- Omega-3 fatty acids: This healthy form of fat contains anti-inflammatory elements. Seeing as the symptoms of sunburn like pain and redness are caused by inflammation, eating foods rich in polyunsaturated fatty acid is a logical method of preventing sunburn.12 Foods that include omega-3 fatty acid are fish, flaxseeds, chia seeds, walnuts, and soybeans.13
- Dark chocolate: Dark chocolate is rich in flavanols, a polyphenol antioxidant.14 This antioxidant has the ability to prevent your skin from UV light damage. 15
- Green tea: Green tea contains polyphenols, an antioxidant that could possibly protect the skin from sunburns.16
- Avocado: Avocados are packed with vitamin E, an antioxidant that eliminates and protects against free radicals. Vitamin E also have anti-aging properties, not only protecting you form the sun but also from the wrinkles caused by the sun!17
- Strawberries: Strawberries contain loads of vitamin C, with 84.7 mg of it per one cup of strawberries.18 According to a study from the Vanavarayar Institute of Agriculture in India, “…vitamin C plays a ‘main role in fighting against free radical species that are the main cause of numerous negative skin changes.’”19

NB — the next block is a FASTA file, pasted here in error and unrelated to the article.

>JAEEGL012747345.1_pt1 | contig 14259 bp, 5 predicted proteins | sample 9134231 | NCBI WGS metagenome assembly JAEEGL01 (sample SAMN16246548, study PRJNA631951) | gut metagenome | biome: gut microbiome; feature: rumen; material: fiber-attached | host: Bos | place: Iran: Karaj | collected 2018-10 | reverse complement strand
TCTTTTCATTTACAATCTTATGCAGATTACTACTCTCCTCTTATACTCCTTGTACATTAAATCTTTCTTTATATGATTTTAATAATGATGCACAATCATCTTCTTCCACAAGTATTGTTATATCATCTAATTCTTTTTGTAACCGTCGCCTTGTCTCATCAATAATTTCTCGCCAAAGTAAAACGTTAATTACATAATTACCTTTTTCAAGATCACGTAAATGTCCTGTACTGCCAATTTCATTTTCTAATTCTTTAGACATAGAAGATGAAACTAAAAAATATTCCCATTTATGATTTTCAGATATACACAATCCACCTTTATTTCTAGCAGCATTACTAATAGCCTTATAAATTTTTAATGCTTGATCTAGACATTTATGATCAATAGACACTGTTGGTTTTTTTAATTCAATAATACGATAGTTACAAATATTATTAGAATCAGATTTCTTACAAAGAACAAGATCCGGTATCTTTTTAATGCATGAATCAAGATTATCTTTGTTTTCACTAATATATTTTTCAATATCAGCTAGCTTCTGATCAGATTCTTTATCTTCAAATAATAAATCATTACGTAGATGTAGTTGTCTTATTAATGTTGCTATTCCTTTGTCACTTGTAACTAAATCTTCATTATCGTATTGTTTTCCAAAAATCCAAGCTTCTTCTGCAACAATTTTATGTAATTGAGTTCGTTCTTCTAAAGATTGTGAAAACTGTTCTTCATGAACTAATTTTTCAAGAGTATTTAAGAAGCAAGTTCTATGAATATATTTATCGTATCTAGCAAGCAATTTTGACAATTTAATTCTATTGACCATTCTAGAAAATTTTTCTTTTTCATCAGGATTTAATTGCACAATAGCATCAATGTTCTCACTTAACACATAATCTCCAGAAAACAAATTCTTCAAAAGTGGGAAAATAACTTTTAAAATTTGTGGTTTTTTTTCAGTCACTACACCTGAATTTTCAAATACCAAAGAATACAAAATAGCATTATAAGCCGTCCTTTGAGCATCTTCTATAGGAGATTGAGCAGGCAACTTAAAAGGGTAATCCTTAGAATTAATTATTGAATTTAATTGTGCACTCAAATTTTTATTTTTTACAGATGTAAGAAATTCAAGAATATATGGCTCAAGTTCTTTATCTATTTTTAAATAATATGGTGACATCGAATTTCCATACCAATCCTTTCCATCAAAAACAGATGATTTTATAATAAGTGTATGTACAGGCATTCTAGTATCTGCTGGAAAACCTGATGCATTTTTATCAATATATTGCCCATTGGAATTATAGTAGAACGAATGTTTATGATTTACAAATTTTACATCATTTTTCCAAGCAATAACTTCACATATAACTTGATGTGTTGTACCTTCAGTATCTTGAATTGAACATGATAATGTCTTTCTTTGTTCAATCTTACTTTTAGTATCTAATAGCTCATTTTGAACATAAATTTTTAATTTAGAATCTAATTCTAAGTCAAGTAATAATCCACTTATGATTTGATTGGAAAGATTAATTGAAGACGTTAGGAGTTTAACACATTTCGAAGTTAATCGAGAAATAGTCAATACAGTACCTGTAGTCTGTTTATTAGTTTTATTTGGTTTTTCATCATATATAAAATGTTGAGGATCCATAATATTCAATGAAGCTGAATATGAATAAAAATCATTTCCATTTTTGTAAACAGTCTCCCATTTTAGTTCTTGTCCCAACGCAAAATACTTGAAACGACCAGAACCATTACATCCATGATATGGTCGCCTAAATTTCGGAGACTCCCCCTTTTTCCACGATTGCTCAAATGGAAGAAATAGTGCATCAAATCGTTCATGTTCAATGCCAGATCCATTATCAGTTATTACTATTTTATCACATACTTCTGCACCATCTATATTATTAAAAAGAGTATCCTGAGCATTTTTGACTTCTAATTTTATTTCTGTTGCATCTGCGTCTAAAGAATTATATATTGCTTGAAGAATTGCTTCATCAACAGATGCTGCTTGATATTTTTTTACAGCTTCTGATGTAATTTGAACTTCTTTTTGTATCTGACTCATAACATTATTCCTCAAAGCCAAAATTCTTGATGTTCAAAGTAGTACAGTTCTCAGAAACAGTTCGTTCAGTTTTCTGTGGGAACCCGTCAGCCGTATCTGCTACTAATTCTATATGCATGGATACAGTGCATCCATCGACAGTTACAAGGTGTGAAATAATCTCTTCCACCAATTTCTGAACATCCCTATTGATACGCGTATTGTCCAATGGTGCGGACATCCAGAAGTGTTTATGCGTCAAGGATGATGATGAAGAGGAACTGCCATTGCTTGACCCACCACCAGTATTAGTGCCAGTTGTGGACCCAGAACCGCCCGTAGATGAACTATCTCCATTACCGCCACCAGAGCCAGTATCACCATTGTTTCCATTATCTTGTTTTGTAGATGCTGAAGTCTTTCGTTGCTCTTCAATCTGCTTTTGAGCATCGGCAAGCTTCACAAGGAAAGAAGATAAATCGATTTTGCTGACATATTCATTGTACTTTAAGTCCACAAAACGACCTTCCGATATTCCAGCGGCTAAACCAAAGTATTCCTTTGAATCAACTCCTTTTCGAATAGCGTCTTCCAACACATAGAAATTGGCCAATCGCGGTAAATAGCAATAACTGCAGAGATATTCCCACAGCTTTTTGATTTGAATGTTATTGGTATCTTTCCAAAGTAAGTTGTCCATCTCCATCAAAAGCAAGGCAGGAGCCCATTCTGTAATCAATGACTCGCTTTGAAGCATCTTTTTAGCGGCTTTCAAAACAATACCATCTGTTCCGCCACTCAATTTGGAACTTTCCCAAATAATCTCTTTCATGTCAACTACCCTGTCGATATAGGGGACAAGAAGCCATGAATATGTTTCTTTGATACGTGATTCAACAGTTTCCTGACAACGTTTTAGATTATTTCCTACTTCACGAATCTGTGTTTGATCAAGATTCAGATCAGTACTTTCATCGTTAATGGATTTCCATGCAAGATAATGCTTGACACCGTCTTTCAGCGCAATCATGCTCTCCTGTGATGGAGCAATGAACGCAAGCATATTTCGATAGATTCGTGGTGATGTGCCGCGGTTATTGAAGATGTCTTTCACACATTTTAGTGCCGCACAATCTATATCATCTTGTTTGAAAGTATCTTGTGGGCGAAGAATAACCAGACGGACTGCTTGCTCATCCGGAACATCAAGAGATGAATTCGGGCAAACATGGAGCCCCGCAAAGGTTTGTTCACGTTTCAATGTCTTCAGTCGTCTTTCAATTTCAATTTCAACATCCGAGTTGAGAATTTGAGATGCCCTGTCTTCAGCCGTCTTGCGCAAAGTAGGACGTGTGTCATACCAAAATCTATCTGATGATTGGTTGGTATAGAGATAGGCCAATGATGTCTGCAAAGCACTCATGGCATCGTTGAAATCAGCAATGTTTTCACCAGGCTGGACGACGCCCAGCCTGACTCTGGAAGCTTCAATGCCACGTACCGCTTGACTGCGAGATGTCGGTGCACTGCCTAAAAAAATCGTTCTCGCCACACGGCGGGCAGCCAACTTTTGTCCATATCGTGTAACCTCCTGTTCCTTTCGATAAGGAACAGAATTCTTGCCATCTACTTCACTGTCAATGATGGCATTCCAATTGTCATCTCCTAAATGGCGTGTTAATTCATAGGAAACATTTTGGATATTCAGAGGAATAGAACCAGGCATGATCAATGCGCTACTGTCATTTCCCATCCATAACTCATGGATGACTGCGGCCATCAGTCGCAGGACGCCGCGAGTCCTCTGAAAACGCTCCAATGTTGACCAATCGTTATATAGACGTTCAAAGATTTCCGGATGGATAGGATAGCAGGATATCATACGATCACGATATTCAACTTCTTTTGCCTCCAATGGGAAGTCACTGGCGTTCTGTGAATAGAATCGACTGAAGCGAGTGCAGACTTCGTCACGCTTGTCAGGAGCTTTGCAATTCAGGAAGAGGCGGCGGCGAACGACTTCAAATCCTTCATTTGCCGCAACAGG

There is a common theme here: antioxidants. Antioxidants have the capability to prevent and possibly repair certain types of cell damage.20 While the foods listed above will certainly help protect your skin from sunburn, incorporating the following foods into your diet can further their effects.
- Purple, red, and blue grapes
- Sweet potatoes
- Butternut squash and acorn squash
- Black beans, lentils, black-eyed peas, kidney beans
- Nuts. 21
Using mineral-based sunscreen, wearing protective clothing, and limiting your time in the sun are all adequate ways to prevent sunburn. However, if you want to get ahead, sunburn prevention should start in the kitchen, long before you head out for a day in the sun.
- “What Is Sunburn? A Look at What Happens to Your Skin.” SkinReading: The Skin Care Blog. February 08, 2018.
- “What Happens When You Get a Sunburn?” Scientific American. August 6, 2001.
- “What Causes a Sunburn and Suntan?” Ringworm | American Academy of Dermatology. 2018.
- EWG. “EWG’s 2018 Guide to Safer Sunscreens.” EWG. 2018.
- Reisch, Marc S. “After More Than A Decade, FDA Still Won’t Allow New Sunscreens.” CEN RSS. 2018.
- “The Anti-Sunburn Diet: How Eating the Right Foods Can Protect You From Cancer-Causing Rays.” The Hearty Soul. September 22, 2017.
- Raloff, Janet. “Dietary Protection against Sunburn (with Recipe).” Science News. October 28, 2014.
- “The Anti-Sunburn Diet: How Eating the Right Foods Can Protect You From Cancer-Causing Rays.”
- “12 Foods That Are Very High in Omega-3.” Healthline.
- Buckingham, Cheyenne. “7 Foods to Eat to Prevent Sunburn.” Eat This Not That. May 10, 2018.
- “Antioxidants.” MedlinePlus. March 01, 2018.
- Magee, Elaine. “10 Nutrient-Rich Super Foods.” WebMD. 2010.